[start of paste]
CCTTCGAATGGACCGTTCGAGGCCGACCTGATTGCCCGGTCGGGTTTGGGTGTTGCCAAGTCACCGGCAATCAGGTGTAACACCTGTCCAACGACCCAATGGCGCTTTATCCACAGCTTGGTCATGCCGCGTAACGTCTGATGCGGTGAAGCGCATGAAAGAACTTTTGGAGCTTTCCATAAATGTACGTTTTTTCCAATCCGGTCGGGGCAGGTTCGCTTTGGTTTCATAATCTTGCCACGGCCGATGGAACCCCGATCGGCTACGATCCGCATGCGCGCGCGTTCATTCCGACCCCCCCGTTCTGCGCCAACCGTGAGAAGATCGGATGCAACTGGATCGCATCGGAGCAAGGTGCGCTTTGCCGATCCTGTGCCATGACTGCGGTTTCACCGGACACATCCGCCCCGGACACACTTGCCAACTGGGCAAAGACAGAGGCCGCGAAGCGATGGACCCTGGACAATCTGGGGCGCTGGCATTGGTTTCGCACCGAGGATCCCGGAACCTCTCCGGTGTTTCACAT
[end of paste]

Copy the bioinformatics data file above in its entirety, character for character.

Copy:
CCTTCGAATGGACCGTTCGAGGCCGACCTGATTGCCCGGTCGGGTTTGGGTGTTGCCAAGTCACCGGCAATCAGGTGTAACACCTGTCCAACGACCCAATGGCGCTTTATCCACAGCTTGGTCATGCCGCGTAACGTCTGATGCGGTGAAGCGCATGAAAGAACTTTTGGAGCTTTCCATAAATGTACGTTTTTTCCAATCCGGTCGGGGCAGGTTCGCTTTGGTTTCATAATCTTGCCACGGCCGATGGAACCCCGATCGGCTACGATCCGCATGCGCGCGCGTTCATTCCGACCCCCCCGTTCTGCGCCAACCGTGAGAAGATCGGATGCAACTGGATCGCATCGGAGCAAGGTGCGCTTTGCCGATCCTGTGCCATGACTGCGGTTTCACCGGACACATCCGCCCCGGACACACTTGCCAACTGGGCAAAGACAGAGGCCGCGAAGCGATGGACCCTGGACAATCTGGGGCGCTGGCATTGGTTTCGCACCGAGGATCCCGGAACCTCTCCGGTGTTTCACAT